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This article in CS

  1. Vol. 41 No. 3, p. 721-727
    Received: May 2, 2000

    * Corresponding author(s): coberer@em.agr.ca
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Photoperiod and Temperature Responses in Early-Maturing, Near-Isogenic Soybean Lines

  1. Elroy R. Cober *,
  2. Douglas W. Stewart and
  3. Harvey D. Voldeng
  1. Eastern Cereal and Oilseed Research Centre (ECORC), Agric. & Agri-Food Canada, Ottawa, Ontario, Canada, K1A 0C6


While photoperiod responses have been studied in soybean [Glycine max (L.) Merr.] isolines, identification of temperature and photo–thermal responses are lacking in early-maturing soybean. This study was conducted to quantify photoperiod and temperature responses of early-maturing soybean. Six ‘Harosoy’ isolines with different combinations of alleles at the E1, E3, E4, and E7 loci were grown in growth cabinets with 10-, 12-, 14-, 16-, and 20-h photoperiods and with either 18 or 28°C constant temperature. Under the most inductive conditions (10 and 12 h, 28°C), all isolines flowered in about 26 d. Under the least inductive conditions (20 h, 28°C), there was a 50 d difference in flowering time between the early- and late-flowering isolines. Interestingly, the late-flowering isolines flowered earlier under cool than under warm temperatures. A mathematical model was developed to quantify the effects of temperature and photoperiod on days to first flower. This model related the rate of phenological development from planting to flowering to temperature, photoperiod and the interaction between temperature and photoperiod. The equation was integrated analytically, resulting in an inverse time (1/time) equation, or numerically resulting in the development of a Growing Photothermal Day (GPTD) similar to a heat unit. The model had a base temperature (5.8°C) below which the rate of phenological development was zero, a critical or base photoperiod (13.5 h) below which photoperiod had no effect, and two genetic coefficients, one of which varied with isoline. The isoline photoperiod sensitivity coefficient was linearly related to the number of dominant (late flowering, photoperiod sensitive) alleles. The model fit the observed data well (R 2 = 0.96).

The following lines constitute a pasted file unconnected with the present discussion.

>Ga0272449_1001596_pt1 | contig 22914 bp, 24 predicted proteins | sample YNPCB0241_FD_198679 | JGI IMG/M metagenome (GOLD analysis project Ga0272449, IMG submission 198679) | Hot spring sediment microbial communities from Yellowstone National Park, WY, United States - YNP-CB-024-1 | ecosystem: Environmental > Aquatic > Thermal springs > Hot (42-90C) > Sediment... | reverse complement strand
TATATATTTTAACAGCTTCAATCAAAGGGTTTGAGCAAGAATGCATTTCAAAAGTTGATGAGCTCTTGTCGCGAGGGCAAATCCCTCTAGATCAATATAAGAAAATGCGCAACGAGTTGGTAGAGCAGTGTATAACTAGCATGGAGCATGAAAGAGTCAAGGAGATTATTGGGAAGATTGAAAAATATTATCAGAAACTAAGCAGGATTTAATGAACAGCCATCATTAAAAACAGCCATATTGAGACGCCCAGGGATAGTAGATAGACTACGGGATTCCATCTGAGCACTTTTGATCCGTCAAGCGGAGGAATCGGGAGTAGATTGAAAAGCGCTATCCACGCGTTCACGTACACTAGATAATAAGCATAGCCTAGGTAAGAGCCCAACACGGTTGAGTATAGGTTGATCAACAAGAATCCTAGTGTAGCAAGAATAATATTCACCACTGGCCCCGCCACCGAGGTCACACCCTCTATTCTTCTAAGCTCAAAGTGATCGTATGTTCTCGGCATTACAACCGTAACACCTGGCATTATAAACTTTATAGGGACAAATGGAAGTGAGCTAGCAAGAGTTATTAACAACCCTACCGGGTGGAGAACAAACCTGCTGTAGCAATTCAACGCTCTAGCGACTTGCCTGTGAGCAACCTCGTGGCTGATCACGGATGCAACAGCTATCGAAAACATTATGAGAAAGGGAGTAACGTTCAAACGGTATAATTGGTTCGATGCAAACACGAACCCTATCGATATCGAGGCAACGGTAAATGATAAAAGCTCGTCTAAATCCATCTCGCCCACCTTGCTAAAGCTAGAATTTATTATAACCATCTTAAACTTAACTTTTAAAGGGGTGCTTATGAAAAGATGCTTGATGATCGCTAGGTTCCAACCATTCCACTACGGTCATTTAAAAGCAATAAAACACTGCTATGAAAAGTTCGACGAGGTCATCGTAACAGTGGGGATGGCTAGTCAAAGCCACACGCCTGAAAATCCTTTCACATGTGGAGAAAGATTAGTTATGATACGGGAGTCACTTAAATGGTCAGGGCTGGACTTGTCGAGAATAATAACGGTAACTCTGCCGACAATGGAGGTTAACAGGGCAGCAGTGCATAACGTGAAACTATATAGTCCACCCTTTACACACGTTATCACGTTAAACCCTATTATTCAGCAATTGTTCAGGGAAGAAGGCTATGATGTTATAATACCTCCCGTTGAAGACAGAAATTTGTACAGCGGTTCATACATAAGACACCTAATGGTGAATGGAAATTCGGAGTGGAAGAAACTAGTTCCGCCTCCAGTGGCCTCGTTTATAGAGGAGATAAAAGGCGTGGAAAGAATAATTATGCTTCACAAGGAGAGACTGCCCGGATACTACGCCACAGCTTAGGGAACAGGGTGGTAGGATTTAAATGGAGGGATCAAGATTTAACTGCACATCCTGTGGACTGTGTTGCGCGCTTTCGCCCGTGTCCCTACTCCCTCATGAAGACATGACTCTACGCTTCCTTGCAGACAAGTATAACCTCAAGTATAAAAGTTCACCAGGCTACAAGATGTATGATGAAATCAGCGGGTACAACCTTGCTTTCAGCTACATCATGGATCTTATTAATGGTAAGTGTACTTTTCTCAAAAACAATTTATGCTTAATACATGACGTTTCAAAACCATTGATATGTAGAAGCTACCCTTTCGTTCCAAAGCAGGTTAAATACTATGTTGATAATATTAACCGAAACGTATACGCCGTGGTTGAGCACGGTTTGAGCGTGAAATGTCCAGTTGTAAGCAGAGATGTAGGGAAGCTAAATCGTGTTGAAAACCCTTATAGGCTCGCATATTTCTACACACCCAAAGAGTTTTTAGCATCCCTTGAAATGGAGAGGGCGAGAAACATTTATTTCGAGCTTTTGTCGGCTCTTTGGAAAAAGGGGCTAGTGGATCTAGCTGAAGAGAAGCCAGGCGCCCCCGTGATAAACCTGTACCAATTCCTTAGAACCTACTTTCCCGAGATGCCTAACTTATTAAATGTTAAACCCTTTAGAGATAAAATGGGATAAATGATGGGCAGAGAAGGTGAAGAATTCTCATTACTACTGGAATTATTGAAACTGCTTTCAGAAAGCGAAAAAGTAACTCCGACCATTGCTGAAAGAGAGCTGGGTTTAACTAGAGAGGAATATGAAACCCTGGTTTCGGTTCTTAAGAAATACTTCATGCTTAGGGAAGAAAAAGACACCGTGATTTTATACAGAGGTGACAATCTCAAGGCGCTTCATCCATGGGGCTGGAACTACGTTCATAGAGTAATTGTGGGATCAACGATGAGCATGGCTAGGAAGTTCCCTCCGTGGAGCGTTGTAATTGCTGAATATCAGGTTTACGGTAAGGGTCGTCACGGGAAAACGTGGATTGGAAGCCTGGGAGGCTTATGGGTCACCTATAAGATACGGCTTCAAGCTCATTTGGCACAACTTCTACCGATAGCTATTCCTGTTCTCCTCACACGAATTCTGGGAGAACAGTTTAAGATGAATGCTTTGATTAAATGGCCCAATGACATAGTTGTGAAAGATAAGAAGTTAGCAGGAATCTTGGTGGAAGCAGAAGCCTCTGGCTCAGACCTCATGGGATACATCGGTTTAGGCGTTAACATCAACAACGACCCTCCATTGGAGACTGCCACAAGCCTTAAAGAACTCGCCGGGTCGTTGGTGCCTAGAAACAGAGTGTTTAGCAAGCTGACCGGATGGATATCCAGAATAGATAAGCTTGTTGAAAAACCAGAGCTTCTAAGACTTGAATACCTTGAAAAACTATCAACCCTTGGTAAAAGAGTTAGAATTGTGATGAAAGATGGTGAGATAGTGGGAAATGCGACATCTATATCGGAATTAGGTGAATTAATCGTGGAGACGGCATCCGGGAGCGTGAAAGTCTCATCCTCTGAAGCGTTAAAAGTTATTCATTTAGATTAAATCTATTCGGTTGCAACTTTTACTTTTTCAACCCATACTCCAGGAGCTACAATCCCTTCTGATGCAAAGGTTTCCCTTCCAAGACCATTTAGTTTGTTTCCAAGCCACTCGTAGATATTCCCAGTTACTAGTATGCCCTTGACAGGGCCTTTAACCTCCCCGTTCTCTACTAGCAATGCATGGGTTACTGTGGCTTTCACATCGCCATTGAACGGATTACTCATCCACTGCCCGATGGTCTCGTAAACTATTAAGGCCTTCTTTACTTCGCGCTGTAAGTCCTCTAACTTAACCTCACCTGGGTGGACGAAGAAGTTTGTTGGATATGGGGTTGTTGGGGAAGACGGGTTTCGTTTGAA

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Copyright © 2001. Crop Science Society of AmericaPublished in Crop Sci.41:721–727.